The Centre for Career Action assists undergraduates, graduate students, postdocs, staff, faculty, and alumni through navigating career services that are right for them. You can attend a one-on-one appointment or same day drop-in session at the CCA for assistance with cover letter writing, career planning and much more. You can also book an appointment online or visit our Live Chat to connect with our Client Support Team. The CCA is here to help you.

If you feel overwhelmed or anxious and need to talk to somebody, please contact the University’s Campus Wellness services, either Health Services or  Counselling Services. You can also contact the University's Centre for Mental Health Research and TreatmentGood2Talk is a post-secondary student helpline available to all students.

The Library has published a resource guide on how to avoid information overload.

The Faculty Association of the University of Waterloo (FAUW) continues to advocate for its members. Check out the FAUW blog for more information.

The University of Waterloo Staff Association (UWSA) continues to advocate for its members. Check out the UWSA blog for more information.

The Indigenous Initiatives Office is a central hub that provides guidance, support, and resources to all Indigenous and non-Indigenous campus community members and oversees the university Indigenization strategy.

The Waterloo Indigenous Student Centre, based at St. Paul’s University College, provides support and resources for Indigenous students, and educational outreach programs for the broader community, including lectures, and events.

WUSA supports for students:

Peer support  - MATES, Glow Centre, RAISE, Women’s Centre - Visit to book an appointment

Bike Centre – Will be reopening soon

Campus Response Team, ICSN, Off Campus Community and Co-op Connection all available online. Check for more details.

Food Support Service food hampers are currently available from the Turnkey Desk on weekdays from 7:30 a.m. to 7:00 p.m. in the Student Life Centre. If you have any questions please email us at

Centre for Academic Policy Support - CAPS is here to assist Waterloo undergraduates throughout their experience in navigating academic policy in the instances of filing petitions, grievances and appeals. Please contact them at caps@wusa.caMore information is available.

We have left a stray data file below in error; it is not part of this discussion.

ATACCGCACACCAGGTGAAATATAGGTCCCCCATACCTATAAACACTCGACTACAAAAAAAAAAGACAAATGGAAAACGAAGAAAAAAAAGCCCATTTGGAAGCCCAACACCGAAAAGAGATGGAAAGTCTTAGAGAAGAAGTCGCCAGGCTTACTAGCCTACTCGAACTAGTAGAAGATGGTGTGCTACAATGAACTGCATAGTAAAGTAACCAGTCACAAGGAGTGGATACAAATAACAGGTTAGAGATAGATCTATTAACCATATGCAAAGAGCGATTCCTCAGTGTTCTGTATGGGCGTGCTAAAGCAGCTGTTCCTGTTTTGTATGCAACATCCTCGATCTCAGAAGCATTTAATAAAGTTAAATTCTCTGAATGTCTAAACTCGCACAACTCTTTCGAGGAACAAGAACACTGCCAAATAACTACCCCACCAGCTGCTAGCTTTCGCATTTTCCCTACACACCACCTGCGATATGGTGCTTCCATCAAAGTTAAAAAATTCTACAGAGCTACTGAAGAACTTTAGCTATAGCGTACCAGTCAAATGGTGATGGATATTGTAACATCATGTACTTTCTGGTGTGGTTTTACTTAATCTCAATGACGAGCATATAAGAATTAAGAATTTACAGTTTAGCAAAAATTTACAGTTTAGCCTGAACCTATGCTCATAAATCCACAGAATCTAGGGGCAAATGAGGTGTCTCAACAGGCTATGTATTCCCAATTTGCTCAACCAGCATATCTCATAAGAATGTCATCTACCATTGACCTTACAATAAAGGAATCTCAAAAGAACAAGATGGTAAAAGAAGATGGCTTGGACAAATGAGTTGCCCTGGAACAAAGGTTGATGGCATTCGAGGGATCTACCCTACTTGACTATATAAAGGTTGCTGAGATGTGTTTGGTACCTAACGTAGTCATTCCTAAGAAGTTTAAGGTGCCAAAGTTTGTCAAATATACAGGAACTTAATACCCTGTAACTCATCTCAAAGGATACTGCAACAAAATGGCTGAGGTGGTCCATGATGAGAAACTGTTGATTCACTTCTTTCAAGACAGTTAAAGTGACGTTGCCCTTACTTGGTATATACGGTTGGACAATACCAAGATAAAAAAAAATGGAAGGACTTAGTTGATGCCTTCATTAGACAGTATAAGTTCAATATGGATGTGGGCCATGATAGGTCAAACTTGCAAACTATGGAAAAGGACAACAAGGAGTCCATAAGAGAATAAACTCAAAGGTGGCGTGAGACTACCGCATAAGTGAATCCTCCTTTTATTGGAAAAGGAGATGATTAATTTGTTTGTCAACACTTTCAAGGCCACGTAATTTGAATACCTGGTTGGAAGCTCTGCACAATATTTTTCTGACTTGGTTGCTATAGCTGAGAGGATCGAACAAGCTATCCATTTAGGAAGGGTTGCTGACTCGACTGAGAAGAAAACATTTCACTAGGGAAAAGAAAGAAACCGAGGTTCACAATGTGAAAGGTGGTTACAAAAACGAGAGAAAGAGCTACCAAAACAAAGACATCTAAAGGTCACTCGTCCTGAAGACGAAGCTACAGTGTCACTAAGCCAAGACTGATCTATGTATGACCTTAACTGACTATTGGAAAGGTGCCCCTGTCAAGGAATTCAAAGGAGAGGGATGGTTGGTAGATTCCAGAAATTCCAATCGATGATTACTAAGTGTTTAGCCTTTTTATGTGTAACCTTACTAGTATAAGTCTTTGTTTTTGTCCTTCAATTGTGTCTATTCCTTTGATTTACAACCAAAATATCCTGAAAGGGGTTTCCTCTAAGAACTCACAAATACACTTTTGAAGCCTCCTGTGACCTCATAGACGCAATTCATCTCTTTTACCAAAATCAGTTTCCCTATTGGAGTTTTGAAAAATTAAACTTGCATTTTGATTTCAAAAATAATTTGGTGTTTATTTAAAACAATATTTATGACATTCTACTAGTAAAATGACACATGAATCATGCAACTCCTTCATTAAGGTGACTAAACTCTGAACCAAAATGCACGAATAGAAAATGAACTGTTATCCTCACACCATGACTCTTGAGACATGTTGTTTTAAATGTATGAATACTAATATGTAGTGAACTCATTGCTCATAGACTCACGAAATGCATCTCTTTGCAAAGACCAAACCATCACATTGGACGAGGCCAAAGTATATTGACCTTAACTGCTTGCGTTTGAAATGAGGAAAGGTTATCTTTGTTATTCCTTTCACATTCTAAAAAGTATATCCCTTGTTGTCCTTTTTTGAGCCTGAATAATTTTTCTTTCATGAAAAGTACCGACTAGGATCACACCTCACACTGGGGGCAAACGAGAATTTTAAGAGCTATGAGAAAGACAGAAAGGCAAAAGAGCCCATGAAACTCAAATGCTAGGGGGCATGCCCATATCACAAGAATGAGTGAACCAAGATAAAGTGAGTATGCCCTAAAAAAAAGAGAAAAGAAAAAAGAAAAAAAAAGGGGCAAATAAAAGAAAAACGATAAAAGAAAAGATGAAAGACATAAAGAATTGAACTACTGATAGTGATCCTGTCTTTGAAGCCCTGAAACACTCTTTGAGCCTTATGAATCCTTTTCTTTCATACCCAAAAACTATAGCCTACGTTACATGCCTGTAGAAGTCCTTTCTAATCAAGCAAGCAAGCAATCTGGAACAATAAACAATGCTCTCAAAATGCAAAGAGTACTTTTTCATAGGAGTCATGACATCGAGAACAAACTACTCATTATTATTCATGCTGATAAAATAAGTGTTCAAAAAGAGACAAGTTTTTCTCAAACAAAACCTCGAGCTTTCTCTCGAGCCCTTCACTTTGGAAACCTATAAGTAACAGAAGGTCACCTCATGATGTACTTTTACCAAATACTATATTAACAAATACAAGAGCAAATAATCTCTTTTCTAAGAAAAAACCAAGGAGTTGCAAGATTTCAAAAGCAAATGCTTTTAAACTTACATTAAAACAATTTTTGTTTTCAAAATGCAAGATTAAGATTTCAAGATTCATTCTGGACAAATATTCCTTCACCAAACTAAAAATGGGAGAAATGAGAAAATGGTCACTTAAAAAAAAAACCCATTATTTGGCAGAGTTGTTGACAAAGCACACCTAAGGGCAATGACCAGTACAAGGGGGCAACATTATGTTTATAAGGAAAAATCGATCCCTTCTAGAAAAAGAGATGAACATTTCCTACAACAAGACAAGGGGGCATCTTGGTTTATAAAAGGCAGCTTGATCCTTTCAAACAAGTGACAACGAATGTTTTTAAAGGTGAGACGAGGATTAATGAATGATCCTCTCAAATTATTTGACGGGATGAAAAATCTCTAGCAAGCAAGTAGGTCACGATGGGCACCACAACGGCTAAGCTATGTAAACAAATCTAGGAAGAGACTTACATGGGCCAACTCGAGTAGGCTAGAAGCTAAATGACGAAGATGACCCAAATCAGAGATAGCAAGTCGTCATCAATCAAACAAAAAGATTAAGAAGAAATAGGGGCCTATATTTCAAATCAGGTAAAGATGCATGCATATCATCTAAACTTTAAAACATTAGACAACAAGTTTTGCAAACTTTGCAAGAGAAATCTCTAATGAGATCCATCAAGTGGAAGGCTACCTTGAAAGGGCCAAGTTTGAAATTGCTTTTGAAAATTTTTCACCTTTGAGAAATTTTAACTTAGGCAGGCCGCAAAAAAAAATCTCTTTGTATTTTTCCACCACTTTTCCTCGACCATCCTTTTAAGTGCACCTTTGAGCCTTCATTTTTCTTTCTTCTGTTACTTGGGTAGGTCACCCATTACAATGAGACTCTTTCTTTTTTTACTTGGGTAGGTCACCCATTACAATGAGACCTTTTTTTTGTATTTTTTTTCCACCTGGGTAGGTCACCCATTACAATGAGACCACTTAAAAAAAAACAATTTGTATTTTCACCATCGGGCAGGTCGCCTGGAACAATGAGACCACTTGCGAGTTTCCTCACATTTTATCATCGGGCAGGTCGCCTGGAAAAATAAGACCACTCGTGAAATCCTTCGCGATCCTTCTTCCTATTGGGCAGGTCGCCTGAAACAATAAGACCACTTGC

WUSA Commissioners who can help in a variety of areas that students may be experiencing during this time:

WUSA Student Legal Protection Program - Seeking legal counsel can be intimidating, especially if it’s your first time facing a legal issue. The legal assistance helpline provides quick access to legal advice in any area of law, including criminal. Just call 1-833-202-4571

Empower Me is a confidential mental health and wellness service that connects students with qualified counsellors 24/7. They can be reached at 1-833-628-5589.

When and Where (but mostly when)

Healthy Warriors at Home (Online Fitness)

Drop-in to Warrior Virtual Study Halls on Wednesdays from 5:30 p.m. to 7:00 p.m. Come together in this virtual space to set goals and work independently or in groups each week.

Renison English Language Institute continues to offer virtual events and workshops to help students practice their English language skills.

Warriors vs. Laurier Blood Donation Battle. Join your fellow Warriors, donate blood and help us win the Blood Battle against Laurier for a second year in a row. Set up a profile or add the PFL code: UNIV960995 to your account if you have a account already. Questions? Contact

Bibliometrics and Research Impact Community Conference, Tuesday, April 27 to Thursday, April 29, 11:00 a.m. to 4:30 p.m. Register for this online event.

NEW - IT Seminar: Computer Science Computing Facility (CSCF) Update, Friday April 30, 9:00 a.m. to 9:45 a.m. Join online.

Copyright and Software, Friday, April 30, 1:00 p.m. to 2:30 p.m. Please register to receive a link to this event on WebEx.

Rupi Kaur Live, Friday, April 30, 9:00 p.m.

English Conversation Circles, Monday, May 3.

Dissertation Boot Camp, Friday, May 7.

NEW - Return to Campus Virtual Town Hall, Tuesday, May 11, 1:30 p.m.

NEW - Breaking Free From Low Mood, Tuesday, May 11, 2:30 p.m.

NEW - 36th Annual Meeting of the Canadian Biomaterials Society, Thursday, May 13 to Saturday, May 15. Hosted by the University of Waterloo.

NEW - Indigenous-Mennonite Encounters: Conference Preview, Thursday, May 13, 10:00 a.m.